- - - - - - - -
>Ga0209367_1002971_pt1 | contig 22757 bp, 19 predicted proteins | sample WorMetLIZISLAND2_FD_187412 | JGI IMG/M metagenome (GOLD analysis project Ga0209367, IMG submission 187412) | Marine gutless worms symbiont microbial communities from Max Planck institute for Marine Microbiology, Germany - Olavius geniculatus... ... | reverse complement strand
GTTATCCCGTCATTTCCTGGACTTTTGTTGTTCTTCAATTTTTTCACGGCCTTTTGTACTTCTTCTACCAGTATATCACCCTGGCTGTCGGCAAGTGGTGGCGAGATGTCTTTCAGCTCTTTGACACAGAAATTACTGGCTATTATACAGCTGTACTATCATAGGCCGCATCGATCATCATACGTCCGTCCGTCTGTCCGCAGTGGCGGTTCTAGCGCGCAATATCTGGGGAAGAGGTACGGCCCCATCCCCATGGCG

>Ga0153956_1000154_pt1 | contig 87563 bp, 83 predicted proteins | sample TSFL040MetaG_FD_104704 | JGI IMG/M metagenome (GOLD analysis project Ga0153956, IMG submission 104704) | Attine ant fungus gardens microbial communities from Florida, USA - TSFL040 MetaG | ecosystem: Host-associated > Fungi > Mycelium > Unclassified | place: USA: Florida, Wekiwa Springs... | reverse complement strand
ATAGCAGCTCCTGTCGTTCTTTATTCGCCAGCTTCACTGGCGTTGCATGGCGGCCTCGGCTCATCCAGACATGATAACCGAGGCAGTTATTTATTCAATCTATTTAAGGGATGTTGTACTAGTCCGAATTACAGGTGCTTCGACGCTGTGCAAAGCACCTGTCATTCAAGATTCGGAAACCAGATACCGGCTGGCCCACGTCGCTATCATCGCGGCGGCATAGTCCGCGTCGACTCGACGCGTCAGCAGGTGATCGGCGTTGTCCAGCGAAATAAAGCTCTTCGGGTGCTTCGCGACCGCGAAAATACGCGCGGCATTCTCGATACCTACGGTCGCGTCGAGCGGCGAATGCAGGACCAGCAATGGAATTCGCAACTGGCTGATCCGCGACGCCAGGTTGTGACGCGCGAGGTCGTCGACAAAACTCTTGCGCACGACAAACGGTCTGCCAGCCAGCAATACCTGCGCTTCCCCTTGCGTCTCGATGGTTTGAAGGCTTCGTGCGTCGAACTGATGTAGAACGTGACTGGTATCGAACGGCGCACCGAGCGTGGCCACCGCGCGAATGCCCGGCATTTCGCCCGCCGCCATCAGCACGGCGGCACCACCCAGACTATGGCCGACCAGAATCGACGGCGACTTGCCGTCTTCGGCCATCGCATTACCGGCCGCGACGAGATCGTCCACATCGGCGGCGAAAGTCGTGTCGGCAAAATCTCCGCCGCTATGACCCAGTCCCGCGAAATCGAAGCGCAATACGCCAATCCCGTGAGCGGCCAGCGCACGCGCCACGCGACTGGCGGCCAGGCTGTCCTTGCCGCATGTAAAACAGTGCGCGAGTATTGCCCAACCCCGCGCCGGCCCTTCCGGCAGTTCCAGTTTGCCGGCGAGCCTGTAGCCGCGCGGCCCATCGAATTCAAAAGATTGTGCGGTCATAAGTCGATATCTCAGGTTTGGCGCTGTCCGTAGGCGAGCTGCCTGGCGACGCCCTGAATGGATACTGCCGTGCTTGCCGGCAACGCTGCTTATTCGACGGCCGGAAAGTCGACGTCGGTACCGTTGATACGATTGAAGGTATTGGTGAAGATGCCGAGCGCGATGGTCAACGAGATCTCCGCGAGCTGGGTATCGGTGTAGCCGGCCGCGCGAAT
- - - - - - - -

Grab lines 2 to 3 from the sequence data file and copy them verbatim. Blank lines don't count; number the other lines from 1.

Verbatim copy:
GTTATCCCGTCATTTCCTGGACTTTTGTTGTTCTTCAATTTTTTCACGGCCTTTTGTACTTCTTCTACCAGTATATCACCCTGGCTGTCGGCAAGTGGTGGCGAGATGTCTTTCAGCTCTTTGACACAGAAATTACTGGCTATTATACAGCTGTACTATCATAGGCCGCATCGATCATCATACGTCCGTCCGTCTGTCCGCAGTGGCGGTTCTAGCGCGCAATATCTGGGGAAGAGGTACGGCCCCATCCCCATGGCG

>Ga0153956_1000154_pt1 | contig 87563 bp, 83 predicted proteins | sample TSFL040MetaG_FD_104704 | JGI IMG/M metagenome (GOLD analysis project Ga0153956, IMG submission 104704) | Attine ant fungus gardens microbial communities from Florida, USA - TSFL040 MetaG | ecosystem: Host-associated > Fungi > Mycelium > Unclassified | place: USA: Florida, Wekiwa Springs... | reverse complement strand